(     2)    Must Directive 2005/29 be interpreted as meaning that national legislation such as the Spanish law which does not ensure actual compliance with the code of conduct if the party seeking enforcement of a debt decides not to apply that code (Articles 5 and 6 of Royal Decree-Law No 6 of 9 March 2012, read in conjunction with Article 15 thereof) is contrary to Article 11 of that directive?
(     3)    Must Article 11 of Directive 2005/29 be interpreted as precluding Spanish national legislation which does not allow a consumer, during mortgage enforcement proceedings, to request compliance with a code of conduct, in particular as regards the giving of a property in payment and extinguishment of the debt — Point 3 of the Annex to Royal Decree-Law No 6 of 9 March 2012, Code of Good [Banking] Practice?’
The novelty of the case revolves around whether the UCPD can be applied to halt mortgage enforcement proceedings, in a similar way as the Unfair Contract Terms directive has been applied in the past. The the significance of the Opinion is on the enforcement of the UCPD as per art. 11 UCPD and whether it grants remedies to individual consumers.

Answer to question 1

AG Wahl provides a lengthy answer to the first question. He recognises the main tension of EU consumer law between a high level of consumer protection and encouraging cross-border trade as well as the broad scope of the UCPD (para 35, 38) According to art.11 (1) UCPD, Member States must ensure that ‘adequate and effective means’ exist for the enforcement of the Directive. Is effectiveness of enforcement achieved when unfair commercial practices cannot be reviewed in the context of mortgage enforcement proceedings? The Opinion points out that the UCPD does not provide a right to a contractual remedy for consumers against unfair commercial practices, instead focus is on providing penalties for traders. The Spanish law provides for declaratory proceedings to establish the existence of unfair commercial practices. The next step is to establish whether to satisfy the effectiveness test, declaratory procedure is not enough, and there is also the need to allow for mortgage enforcement proceedings to be stayed.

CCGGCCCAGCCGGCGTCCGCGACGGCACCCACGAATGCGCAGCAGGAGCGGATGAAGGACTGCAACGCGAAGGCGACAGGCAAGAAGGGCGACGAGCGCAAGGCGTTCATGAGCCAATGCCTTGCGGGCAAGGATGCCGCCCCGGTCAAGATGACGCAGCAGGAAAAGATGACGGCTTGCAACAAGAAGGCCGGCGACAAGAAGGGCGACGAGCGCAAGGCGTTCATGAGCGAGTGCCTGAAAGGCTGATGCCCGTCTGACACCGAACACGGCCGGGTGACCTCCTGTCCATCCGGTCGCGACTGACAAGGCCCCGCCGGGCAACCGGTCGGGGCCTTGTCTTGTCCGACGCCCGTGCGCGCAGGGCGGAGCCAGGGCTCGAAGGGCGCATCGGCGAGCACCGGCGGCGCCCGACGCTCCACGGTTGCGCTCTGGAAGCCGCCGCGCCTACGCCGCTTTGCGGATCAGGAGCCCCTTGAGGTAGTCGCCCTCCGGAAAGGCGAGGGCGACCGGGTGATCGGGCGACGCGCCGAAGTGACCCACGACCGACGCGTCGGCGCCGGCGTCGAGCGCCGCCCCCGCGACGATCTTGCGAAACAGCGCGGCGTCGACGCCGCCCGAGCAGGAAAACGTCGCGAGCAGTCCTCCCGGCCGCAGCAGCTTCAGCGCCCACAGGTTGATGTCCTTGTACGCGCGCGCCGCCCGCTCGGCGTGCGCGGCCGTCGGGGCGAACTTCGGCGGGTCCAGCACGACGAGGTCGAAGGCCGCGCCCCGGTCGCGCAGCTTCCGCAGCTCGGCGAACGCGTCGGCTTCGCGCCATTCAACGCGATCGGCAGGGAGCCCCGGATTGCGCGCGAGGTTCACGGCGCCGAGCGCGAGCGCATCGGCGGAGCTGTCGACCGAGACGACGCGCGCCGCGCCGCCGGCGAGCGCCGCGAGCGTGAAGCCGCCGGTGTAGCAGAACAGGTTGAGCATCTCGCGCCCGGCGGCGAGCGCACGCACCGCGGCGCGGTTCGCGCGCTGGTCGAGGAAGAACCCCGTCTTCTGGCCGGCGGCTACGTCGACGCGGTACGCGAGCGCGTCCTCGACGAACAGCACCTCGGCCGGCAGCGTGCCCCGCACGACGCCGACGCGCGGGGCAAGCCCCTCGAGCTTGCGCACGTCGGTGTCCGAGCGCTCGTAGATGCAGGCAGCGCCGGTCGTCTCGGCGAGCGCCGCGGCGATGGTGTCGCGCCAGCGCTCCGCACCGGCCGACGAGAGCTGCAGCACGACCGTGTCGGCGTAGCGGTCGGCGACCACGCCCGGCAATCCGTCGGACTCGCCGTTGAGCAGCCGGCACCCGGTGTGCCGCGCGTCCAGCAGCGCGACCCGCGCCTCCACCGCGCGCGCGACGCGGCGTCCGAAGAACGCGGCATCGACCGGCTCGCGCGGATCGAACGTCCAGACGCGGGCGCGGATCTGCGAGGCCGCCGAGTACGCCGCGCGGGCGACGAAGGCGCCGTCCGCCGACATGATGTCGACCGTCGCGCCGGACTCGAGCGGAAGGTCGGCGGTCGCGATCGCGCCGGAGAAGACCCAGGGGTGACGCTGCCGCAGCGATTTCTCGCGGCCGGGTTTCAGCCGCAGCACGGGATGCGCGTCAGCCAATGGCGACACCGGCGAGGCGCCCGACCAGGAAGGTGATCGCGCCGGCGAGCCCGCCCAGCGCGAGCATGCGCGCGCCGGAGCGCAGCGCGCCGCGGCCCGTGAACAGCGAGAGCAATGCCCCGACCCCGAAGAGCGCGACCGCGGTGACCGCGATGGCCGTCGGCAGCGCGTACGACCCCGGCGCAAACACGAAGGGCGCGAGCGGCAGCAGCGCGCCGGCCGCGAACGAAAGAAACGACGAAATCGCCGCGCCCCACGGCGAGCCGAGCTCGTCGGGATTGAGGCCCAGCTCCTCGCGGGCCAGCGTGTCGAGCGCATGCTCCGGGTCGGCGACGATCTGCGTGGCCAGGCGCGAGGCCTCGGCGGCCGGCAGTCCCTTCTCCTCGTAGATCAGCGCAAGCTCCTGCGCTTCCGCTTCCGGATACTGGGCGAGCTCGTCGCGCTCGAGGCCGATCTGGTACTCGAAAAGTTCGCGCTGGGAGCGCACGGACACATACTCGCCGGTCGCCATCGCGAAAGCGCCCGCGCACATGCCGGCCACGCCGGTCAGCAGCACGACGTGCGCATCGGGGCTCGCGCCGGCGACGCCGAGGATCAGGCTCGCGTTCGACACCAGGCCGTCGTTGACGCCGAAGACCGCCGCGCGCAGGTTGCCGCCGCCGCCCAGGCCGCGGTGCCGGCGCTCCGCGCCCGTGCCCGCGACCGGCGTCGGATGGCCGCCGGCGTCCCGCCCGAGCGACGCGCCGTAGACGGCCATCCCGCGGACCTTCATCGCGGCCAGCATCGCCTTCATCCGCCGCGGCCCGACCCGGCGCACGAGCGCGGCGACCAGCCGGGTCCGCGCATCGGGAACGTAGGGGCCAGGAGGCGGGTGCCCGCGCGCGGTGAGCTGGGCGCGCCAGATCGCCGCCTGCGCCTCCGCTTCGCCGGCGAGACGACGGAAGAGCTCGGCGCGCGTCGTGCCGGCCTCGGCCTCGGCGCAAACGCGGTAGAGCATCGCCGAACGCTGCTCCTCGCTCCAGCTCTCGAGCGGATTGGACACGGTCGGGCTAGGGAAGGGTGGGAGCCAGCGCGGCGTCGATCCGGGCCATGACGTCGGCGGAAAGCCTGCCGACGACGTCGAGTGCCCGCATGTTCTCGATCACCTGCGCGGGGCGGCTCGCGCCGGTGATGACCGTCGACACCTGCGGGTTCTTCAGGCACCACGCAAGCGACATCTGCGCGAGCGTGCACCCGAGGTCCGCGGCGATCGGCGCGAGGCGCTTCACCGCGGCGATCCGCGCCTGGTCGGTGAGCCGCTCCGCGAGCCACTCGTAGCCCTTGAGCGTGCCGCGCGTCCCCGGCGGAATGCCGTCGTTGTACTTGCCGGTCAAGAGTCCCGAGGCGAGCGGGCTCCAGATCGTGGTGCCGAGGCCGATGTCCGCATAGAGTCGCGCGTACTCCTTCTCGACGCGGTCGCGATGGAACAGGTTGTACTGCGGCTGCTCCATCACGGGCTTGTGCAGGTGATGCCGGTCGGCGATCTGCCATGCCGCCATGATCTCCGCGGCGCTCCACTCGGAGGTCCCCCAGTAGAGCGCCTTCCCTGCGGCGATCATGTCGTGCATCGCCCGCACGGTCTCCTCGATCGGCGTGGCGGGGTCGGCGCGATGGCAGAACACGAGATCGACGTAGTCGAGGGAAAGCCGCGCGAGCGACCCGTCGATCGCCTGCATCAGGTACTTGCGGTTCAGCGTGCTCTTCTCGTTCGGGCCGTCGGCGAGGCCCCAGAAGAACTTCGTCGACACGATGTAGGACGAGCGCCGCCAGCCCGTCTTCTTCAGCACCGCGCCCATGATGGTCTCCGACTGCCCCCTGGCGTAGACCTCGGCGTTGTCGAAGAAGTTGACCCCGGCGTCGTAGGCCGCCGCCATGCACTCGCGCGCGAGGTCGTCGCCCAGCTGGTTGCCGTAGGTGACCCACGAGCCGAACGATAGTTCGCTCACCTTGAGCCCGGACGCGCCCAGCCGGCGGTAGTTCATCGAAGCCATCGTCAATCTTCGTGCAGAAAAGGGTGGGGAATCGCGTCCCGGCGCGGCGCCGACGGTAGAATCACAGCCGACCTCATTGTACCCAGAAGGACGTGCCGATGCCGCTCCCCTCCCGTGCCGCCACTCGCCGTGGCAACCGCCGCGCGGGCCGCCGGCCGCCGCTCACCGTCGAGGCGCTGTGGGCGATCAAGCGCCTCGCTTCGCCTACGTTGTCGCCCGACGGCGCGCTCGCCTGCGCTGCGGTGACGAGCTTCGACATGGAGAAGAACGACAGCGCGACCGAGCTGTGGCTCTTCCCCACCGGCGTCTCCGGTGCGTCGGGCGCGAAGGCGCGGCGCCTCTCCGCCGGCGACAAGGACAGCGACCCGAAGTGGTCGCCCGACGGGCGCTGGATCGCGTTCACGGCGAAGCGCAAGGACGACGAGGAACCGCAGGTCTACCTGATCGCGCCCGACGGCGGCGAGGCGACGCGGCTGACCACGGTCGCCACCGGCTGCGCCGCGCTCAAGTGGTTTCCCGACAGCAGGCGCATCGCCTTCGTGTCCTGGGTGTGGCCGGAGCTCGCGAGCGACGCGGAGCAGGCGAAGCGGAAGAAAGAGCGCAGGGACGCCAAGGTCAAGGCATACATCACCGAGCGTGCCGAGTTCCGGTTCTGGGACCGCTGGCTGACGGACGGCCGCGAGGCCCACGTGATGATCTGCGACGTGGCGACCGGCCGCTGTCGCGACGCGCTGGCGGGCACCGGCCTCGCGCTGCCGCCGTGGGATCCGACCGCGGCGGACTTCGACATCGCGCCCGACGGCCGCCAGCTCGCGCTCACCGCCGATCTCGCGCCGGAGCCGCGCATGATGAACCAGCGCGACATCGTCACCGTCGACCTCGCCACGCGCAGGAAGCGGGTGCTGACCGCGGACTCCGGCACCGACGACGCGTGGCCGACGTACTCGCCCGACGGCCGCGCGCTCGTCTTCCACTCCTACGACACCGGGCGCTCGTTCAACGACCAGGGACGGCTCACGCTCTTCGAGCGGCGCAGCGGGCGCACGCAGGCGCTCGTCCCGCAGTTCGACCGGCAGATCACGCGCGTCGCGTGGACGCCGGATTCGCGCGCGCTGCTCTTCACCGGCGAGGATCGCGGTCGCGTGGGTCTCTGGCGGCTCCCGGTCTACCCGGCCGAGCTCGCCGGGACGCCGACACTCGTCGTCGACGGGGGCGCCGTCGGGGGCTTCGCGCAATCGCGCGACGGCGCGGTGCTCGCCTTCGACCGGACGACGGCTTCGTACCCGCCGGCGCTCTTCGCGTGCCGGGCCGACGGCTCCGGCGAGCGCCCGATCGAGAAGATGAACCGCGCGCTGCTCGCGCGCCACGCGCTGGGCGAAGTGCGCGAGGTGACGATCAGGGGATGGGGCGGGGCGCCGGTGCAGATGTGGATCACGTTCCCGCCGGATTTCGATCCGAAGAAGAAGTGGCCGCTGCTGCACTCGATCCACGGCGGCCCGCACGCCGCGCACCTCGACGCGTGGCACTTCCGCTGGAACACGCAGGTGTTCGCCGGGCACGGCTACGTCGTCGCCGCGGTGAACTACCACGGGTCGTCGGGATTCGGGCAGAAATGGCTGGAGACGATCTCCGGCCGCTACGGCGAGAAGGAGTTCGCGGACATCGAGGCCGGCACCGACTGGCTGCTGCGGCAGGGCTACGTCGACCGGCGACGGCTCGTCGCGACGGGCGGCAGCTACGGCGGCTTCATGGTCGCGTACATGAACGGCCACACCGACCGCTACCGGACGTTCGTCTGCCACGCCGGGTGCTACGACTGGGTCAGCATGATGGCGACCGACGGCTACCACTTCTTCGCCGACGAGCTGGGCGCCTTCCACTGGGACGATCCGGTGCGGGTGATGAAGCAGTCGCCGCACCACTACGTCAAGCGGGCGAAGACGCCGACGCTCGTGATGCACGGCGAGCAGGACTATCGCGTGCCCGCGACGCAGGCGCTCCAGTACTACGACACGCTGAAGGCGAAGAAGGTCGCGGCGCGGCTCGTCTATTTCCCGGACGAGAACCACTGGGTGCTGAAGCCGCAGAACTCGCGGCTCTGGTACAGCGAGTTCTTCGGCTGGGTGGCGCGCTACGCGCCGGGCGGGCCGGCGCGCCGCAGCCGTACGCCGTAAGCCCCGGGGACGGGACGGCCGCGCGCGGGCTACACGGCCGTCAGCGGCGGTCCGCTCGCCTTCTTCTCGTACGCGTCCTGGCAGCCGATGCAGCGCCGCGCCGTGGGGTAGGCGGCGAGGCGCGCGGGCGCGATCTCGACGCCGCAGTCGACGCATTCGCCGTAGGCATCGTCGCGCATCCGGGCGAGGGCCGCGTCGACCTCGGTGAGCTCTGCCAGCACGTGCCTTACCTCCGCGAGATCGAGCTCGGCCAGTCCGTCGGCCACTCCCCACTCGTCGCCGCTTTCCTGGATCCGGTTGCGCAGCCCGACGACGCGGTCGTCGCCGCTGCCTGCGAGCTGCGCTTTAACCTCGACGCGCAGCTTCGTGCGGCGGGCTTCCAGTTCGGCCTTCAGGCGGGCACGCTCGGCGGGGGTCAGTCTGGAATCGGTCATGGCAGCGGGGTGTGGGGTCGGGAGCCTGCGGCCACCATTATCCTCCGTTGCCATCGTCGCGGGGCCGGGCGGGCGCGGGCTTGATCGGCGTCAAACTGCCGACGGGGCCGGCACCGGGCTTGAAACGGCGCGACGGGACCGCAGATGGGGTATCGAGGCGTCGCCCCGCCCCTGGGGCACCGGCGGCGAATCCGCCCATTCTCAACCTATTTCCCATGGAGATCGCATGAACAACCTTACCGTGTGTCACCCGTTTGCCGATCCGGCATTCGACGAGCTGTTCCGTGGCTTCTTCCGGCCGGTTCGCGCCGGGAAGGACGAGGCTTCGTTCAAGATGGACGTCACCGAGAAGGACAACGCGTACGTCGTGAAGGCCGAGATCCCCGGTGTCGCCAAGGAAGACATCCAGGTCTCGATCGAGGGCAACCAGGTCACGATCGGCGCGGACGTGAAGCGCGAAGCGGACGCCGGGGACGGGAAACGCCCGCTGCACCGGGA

In the well-known Aziz case it was held that precluding the review of an unfair contract term in mortgage enforcement proceedings was contrary to EU law. The referring court and the Commission wish to draw a parallel between Aziz and Bankia arguing that the same reasoning should be followed and precluding consideration of unfair commercial practices in mortgage enforcement proceedings should be found contrary to EU law.(para 30) Yet, the AG is of another opinion, differentiating between Directive 93/13 (The Unfair Contract Terms Directive) and the UCPD. According to the Opinion, Directive 93/13 does offer a remedy to individual consumers, while Directive 2005/29 only provides for penalties for the trader and therefore cannot prevent the enforcement of the mortgage. Therefore, the lack of suspensory effect of the declaratory proceedings does not influence the effectiveness of the enforcement of the UCPD. (para 61) The AG allows for one exception, in the case where the unfairness of a commercial practice may play a role in assessing the unfairness of a contract term. However, as was found in Pereničová and Perenic, the unfair practice is only a factor for assessing the unfairness of a term. (para 64)